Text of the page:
This is What Happens to Your Number Two

Posted by at 16:16

In November 2016, a woman in Amstelveen received an unexpected and certainly unwelcome visitor. A frozen turd made an unpleasant surprise entrance through her skylight. The incident made me wonder where it had come from. Aircraft don’t simply open their doors en route to dispose of their waste, do they? But how does it work? What happens when the toilet flushes on board an aircraft? My curiosity got me to the (toilet)bottom of this. So, my first KLM Blog is about poo and pee in an airliner. How proud my mother will be!

The journey begins

Let’s start at the beginning. Imagine you eat, say, chilli con carne just before boarding a flight. OK, we don’t have to start that early in the process. Let’s start at the moment you flush the loo.

 

WHAT. HAPPENS. NEXT? You hear a noise so loud, it makes you think you’ve pressed the wrong button. Don’t panic! It should sound as if someone has turned on a massive vacuum cleaner. The noise comes from the valve in the toilet that opened when you pressed the button. There is a huge difference between the pressure in the cabin and the space under the toilet. So, as soon as the valve is opened, all the toilet’s contents, including the smell, get sucked out. Four seconds later, the valve shuts and the show is over.

But the show must go on

That little show was only just the start of the journey for your “output”. The WC’s contents get sucked down a pipe to waste tanks at the rear of the aircraft. There are several tanks on board – a Boeing 777 has three, for instance.

Each tank is connected to its own group of toilets on board. This means there are always toilets available, even if one waste tank is full. Almost all that space is dedicated to your “output”, because the vacuum system uses very little water; just enough to rinse the toilet bowl before the suction valve opens to clean the anti-stick layer. So the aircraft only has to carry a small amount of extra water on board. It saves on weight which is good for fuel consumption. And, that’s good for the environment.

And then the valve opens above an uninhabited bit of land?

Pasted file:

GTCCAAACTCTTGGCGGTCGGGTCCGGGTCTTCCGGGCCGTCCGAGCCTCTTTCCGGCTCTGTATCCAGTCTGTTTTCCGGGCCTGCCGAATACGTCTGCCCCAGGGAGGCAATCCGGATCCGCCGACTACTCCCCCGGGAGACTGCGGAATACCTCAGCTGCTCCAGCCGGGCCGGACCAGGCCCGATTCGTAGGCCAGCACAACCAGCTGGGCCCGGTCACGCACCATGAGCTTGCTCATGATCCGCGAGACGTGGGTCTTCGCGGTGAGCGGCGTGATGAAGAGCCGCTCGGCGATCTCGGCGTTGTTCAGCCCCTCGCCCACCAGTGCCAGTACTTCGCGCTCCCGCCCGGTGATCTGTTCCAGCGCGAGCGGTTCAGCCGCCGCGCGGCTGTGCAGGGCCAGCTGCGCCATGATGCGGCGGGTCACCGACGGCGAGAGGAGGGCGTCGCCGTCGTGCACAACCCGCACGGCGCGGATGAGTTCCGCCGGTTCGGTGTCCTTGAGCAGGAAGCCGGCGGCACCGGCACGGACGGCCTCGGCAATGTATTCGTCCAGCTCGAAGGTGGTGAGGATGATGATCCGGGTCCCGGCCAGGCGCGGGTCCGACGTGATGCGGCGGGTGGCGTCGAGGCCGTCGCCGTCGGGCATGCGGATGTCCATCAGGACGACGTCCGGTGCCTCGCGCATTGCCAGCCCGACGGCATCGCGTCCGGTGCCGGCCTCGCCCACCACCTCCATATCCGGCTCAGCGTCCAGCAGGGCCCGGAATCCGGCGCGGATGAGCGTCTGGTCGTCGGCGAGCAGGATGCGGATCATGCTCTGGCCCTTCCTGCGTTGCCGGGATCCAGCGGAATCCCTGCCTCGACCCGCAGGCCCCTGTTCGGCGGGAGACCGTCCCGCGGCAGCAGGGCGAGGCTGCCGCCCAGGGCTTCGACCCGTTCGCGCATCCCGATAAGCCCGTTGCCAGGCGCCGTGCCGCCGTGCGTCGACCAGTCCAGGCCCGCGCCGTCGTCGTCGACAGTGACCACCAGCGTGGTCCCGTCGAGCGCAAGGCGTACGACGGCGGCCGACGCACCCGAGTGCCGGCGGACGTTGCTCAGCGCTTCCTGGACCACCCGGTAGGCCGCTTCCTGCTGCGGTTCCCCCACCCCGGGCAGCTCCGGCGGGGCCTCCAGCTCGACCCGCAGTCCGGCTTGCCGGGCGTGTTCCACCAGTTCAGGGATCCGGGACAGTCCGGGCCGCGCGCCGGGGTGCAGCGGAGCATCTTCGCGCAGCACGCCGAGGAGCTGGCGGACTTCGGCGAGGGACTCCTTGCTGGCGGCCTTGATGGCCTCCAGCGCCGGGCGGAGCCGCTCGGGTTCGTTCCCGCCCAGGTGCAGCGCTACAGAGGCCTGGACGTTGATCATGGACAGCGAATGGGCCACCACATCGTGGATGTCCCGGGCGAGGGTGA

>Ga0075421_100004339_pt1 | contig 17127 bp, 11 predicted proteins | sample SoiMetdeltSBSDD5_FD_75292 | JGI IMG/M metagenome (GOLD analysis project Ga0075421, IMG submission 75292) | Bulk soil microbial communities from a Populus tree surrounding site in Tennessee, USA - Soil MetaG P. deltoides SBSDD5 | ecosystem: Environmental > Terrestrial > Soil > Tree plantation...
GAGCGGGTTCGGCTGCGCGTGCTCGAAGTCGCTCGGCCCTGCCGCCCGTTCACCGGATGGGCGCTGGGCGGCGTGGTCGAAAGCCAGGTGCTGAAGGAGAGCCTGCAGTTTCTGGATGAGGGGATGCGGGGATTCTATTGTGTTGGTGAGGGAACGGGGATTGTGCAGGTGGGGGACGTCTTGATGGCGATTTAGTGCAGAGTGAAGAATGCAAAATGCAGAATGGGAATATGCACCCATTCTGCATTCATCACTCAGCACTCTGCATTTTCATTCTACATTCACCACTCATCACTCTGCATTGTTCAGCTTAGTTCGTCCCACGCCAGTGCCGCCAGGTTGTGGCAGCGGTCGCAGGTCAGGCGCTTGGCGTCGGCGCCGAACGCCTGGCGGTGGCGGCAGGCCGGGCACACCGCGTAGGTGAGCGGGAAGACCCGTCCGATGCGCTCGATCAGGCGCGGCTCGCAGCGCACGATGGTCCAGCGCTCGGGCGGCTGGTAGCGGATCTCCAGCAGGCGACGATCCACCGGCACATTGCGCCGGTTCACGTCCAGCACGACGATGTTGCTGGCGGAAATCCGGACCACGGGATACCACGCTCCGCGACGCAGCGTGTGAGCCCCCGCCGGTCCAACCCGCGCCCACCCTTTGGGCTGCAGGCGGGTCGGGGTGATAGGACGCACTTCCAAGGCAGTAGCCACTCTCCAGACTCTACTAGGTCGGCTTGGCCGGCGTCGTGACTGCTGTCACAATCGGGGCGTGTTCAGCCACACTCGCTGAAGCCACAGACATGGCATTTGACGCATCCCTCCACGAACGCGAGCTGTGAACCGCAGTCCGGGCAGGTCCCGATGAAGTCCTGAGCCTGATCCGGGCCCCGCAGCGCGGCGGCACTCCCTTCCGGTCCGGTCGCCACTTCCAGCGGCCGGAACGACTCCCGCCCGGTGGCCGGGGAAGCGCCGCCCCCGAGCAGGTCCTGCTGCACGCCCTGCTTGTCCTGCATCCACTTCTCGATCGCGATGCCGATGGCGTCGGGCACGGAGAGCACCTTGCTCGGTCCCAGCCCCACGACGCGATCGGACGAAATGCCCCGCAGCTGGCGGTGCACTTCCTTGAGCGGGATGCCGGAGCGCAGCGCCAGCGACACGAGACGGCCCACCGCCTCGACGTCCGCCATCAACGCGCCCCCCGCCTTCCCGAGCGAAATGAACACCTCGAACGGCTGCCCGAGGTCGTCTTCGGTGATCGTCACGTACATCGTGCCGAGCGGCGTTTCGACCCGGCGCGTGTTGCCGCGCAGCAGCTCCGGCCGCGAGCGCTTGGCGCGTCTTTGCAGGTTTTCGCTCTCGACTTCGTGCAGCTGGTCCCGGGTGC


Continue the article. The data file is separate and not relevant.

Unfortunately, we can’t guarantee that you will never get a frozen turd flying through your window, but it will more likely come from an angry ex, a rare species of bird, or some kind of alien life. In any event, it won’t have originated from a KLM aircraft! The waste tanks are emptied – as they should be – at the airport after every landing, regardless of how full they are.

They don’t have to be removed from the aircraft. There is a single, large drainpipe under the back of the aircraft which gets attached to a special “toilet service truck”. While you are getting off the plane, the truck drains the tanks. You might say that the aircraft goes to the loo itself at the end of a flight.

And where does that truck go? I’ll save that for another blog, perhaps. First, a toilet break.

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4 Responses to This is What Happens to Your Number Two

  1. Pat

    Investigative reporting at its best! Totally loved reading the entire report. Some of the time sitting on the loo! Thank you KLM!

  2. Rob de Mast

    Interesting blog, but the question remains where those frozen number twos actually come from.
    From my time working at the airport I recall there were sometimes issues with the connecting valve to the “poo truck” leaking. That leak could build up to a huge clump of ice, until it eventually drops off, right through your skylight window. This can typically happen during descent when the ambient temperature rises above freezing and the ice breaks off.

  3. Ikkyo

    That’s such a fantastic article something I never really gave any thought to. I imagined the waste gets disposed of this way. But what happens when a flight needs to dump fuel? I’ve been on an aircraft that had to do this. We could smell it in the cabin.
    I’ve smelt it so often on land too. I live 10 miles from Heathrow and the smell is constant some days.

  4. Ruth

    Your mother should be very proud!

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